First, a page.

Long time reader, blah, blah, blah…I was re-watching the footage from Hogan’s in ring heel turn and was wondering – did Bobby Heenan get any heat for basically giving away the turn?…I realize it was only seconds before it happened, but still…always been curious.   Thanks and keep up the good work,   Rich P.

​The Observer certainly doesn't say anything about it at the time, but you'll notice it's edited out of all the WWE's airings of the angle.  So I dunno.​

RF Video Shoot Interview with Bobby Heenan

This interview
was filmed at some point in 2002. It lasts about an hour and forty-five minutes

Heenan said
he got his start in wrestling by setting up the rings and carrying the jackets
in Indianapolis. When he saw matches as a kid, he was amazed by the control the
wrestlers had over the crowd. He also jokes how he wanted to be a wrestler just so
he could mess with people.


He started
off as a manager and at the time, he only weighed 180lbs. He said the key to
manage is to act like a wrestler and for a wrestler, it is to work like a
manager. He said that is a lost art today and that everyone wants T & A
instead of a manager.


He then
said that he went from manager to wrestler as he wanted to make more money. He
lists all the places that he worked as a manager and said that Paul Boesch in Houston gave the best
payouts. He calls him a good man. When asked about working for Ole Anderson in Georgia, he
said that he was horrible and had no respect for human beings.


He first
traveled with Blackjack Lanza, Pepper Gomez, Wilbur Snyder, and Baron Von
Raschke. He adds that he had fun but made no money. Heenan then adds that he
should have spoken up more about getting paid more.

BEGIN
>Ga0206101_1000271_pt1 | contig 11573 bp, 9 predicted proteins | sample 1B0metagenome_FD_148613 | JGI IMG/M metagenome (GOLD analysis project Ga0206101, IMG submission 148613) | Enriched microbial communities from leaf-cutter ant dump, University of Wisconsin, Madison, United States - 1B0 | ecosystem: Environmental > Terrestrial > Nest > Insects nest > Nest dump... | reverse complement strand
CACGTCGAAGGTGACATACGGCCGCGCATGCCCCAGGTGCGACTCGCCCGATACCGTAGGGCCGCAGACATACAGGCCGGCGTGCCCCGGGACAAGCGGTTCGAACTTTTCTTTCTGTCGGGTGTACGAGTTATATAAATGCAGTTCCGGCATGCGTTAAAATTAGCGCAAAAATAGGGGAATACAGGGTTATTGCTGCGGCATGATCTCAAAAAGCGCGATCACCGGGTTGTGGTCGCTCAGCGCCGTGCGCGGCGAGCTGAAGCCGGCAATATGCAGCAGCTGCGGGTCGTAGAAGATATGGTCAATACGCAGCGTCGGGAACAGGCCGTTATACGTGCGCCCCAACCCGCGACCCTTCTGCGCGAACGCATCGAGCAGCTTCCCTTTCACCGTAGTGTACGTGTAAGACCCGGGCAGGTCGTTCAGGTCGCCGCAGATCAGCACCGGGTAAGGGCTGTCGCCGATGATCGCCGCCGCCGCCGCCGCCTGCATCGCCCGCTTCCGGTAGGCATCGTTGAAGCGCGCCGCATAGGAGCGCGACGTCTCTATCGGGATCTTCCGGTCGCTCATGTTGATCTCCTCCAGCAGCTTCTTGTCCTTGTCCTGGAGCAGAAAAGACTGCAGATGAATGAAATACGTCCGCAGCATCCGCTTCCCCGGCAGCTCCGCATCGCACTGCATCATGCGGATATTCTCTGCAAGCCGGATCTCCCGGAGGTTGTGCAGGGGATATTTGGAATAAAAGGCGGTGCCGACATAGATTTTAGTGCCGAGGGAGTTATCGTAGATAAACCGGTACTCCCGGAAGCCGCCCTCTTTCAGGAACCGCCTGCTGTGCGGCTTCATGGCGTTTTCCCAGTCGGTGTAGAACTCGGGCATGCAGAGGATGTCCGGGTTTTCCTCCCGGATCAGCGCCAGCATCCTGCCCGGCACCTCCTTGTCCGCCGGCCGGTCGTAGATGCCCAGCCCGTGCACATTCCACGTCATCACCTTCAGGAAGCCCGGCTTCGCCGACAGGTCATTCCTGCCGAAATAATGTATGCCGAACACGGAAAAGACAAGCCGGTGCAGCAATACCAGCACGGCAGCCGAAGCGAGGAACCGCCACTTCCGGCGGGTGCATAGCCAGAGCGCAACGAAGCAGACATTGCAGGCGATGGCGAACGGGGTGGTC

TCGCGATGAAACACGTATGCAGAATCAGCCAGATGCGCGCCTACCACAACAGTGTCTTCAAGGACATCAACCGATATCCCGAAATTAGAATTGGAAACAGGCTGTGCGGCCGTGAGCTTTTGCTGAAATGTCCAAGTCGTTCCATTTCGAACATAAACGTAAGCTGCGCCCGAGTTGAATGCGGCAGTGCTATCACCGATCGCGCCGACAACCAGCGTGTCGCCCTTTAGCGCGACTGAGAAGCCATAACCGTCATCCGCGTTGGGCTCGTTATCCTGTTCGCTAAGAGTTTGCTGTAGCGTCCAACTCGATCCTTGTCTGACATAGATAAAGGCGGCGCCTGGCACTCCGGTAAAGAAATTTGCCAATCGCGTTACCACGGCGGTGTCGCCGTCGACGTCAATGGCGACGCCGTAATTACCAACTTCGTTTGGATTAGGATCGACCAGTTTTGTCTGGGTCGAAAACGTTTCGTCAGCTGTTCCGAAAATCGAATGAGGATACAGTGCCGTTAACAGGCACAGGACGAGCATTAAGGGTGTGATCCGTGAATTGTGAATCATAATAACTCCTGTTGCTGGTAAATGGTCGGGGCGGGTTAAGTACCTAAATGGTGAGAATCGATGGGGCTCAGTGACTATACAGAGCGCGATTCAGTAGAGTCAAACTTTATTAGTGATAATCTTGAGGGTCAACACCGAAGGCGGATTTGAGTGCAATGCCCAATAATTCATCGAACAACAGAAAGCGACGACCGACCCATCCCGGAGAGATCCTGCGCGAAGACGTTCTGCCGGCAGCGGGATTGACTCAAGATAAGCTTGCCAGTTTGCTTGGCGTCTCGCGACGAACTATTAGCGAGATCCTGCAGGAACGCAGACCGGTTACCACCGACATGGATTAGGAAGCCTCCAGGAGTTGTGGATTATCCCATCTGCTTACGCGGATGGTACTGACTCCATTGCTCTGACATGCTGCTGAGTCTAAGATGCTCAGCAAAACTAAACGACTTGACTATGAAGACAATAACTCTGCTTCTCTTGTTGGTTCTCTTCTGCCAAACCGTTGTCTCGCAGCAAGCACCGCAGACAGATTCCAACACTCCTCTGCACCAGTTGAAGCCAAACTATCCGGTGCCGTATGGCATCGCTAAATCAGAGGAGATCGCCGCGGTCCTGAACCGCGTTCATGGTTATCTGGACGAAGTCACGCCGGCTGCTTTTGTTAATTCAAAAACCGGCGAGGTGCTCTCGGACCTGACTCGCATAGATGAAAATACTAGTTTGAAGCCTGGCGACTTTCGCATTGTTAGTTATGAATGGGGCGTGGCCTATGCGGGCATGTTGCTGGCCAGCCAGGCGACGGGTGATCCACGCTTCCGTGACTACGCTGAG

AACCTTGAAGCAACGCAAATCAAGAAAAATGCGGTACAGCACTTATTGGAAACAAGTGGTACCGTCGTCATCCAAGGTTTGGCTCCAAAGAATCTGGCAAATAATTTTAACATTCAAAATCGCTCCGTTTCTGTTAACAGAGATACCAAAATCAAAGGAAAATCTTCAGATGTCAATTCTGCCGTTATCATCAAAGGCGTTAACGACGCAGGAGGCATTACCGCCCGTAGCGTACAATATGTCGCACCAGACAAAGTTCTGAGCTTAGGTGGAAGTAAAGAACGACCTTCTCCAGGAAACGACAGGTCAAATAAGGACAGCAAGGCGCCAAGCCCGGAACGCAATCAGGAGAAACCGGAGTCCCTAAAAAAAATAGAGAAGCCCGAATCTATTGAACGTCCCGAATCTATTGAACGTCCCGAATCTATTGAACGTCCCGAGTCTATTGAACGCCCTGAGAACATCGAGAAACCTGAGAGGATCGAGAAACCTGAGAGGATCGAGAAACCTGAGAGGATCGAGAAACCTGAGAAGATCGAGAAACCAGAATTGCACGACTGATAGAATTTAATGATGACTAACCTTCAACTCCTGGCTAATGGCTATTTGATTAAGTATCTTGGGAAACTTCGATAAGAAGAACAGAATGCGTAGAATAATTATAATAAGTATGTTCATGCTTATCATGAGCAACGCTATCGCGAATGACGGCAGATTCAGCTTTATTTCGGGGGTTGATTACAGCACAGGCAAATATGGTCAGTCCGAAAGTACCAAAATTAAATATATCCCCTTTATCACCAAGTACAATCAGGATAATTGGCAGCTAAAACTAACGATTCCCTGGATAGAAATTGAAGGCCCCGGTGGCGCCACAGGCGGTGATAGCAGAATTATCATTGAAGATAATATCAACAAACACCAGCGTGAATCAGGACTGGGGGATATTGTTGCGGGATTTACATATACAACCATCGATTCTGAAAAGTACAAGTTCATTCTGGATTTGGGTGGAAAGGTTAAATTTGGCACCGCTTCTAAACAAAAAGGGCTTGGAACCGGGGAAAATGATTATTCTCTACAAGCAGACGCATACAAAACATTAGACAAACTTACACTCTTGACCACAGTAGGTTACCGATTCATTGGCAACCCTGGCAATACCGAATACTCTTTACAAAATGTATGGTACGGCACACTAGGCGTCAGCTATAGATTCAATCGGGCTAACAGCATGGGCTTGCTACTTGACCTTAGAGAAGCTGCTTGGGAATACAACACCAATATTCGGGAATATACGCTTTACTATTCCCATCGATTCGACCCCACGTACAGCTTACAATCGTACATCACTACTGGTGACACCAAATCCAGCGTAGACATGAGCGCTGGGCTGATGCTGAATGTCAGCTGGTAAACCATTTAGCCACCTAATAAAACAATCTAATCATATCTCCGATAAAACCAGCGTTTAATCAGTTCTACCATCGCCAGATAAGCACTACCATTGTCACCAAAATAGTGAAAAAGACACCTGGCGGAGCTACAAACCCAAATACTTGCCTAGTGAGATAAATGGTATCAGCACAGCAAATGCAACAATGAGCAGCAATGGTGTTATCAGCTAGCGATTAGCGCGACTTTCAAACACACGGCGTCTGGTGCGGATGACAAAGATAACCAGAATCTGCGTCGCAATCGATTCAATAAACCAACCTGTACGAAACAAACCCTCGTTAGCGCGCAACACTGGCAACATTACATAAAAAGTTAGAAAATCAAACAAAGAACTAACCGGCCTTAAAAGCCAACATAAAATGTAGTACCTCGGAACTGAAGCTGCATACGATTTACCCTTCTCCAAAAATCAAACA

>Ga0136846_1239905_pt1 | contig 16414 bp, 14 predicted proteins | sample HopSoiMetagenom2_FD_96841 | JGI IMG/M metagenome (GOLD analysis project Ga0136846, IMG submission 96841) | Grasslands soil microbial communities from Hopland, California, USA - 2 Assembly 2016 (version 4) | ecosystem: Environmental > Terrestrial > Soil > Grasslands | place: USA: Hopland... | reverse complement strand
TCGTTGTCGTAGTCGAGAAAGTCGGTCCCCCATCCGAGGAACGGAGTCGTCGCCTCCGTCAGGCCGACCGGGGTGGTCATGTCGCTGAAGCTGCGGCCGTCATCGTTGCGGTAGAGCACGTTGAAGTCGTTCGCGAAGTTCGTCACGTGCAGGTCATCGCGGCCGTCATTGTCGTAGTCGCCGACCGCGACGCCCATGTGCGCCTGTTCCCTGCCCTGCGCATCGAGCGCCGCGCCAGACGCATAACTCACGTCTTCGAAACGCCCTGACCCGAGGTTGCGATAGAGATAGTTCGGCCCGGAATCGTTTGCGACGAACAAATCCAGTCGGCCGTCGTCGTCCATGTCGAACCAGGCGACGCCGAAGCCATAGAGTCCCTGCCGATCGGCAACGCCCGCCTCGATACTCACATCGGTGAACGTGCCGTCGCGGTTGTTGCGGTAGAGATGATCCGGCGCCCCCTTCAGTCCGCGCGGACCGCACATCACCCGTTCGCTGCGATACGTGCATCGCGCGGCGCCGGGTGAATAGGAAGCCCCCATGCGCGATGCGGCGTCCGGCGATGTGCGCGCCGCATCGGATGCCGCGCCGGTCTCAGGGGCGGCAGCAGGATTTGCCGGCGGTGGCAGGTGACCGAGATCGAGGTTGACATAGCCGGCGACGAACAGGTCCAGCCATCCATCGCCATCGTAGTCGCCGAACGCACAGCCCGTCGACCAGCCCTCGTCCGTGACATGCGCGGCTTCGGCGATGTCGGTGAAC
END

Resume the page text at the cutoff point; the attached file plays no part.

When asked
who taught him to wrestle, Heenan said that Ray Stevens taught him a lot but
you mostly learn by watching. He then said how you would get better if you
wanted to be there. From that, he said that guys can work but not put asses in
seats while Hogan can put asses in seats and not a great worker. Heenan then
tells us that Gorilla Monsoon taught him that if you were in this business for
anything more than money, you were a fool.


Heenan is
asked about guys he worked with in the AWA. He liked the Crusher and thought he
was easy to work with. He said that Ray Stevens was hilarious outside of the
ring and that he told him to always have fun with what you do. He then tells a
story of how Stevens told him that he had his first woman at age six and when
Heenan asks him what he did, Stevens replied that he was too drunk to remember.
He liked Verne then joked about how he would make guys do horrible things like
show up on time and work. He liked Nick Bockwinkle then added that If you asked
him for the time, he would tell you how to build a watch.


Up next is
how Hogan was in the AWA. Heenan said that Verne wanted him to be heel and team
up with Johnny Valiant, who he calls a horrible human beign. He then says that
Valiant couldn’t get over by turning on a light. He knew Hogan would be a star
the first time he saw him in the locker room at Georgia in 1979.


When asked
if Verne pushed his son too hard, Heenan said that he didn’t push him enough